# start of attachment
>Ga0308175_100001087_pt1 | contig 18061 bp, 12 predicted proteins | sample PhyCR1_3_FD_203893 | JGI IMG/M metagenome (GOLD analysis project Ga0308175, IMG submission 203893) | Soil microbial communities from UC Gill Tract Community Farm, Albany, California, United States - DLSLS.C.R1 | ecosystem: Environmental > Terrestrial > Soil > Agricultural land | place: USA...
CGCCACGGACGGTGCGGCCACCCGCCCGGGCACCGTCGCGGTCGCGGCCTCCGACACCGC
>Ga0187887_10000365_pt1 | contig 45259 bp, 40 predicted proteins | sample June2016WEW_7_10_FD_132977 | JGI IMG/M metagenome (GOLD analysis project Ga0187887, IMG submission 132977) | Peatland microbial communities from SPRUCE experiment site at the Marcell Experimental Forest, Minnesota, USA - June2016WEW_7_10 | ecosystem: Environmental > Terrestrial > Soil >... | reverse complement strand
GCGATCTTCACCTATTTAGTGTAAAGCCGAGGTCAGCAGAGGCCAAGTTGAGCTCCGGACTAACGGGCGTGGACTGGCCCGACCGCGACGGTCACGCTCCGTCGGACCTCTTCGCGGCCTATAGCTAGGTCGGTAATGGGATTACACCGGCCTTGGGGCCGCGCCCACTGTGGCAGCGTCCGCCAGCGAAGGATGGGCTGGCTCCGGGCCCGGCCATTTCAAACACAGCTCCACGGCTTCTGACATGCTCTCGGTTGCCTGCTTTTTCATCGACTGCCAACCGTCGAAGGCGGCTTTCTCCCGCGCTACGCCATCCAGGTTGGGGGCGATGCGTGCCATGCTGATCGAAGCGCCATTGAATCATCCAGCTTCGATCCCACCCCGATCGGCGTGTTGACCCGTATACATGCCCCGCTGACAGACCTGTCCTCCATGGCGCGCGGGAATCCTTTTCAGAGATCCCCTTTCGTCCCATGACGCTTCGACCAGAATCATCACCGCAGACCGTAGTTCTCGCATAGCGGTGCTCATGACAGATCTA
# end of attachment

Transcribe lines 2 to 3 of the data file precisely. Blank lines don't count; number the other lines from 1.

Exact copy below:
CGCCACGGACGGTGCGGCCACCCGCCCGGGCACCGTCGCGGTCGCGGCCTCCGACACCGC
>Ga0187887_10000365_pt1 | contig 45259 bp, 40 predicted proteins | sample June2016WEW_7_10_FD_132977 | JGI IMG/M metagenome (GOLD analysis project Ga0187887, IMG submission 132977) | Peatland microbial communities from SPRUCE experiment site at the Marcell Experimental Forest, Minnesota, USA - June2016WEW_7_10 | ecosystem: Environmental > Terrestrial > Soil >... | reverse complement strand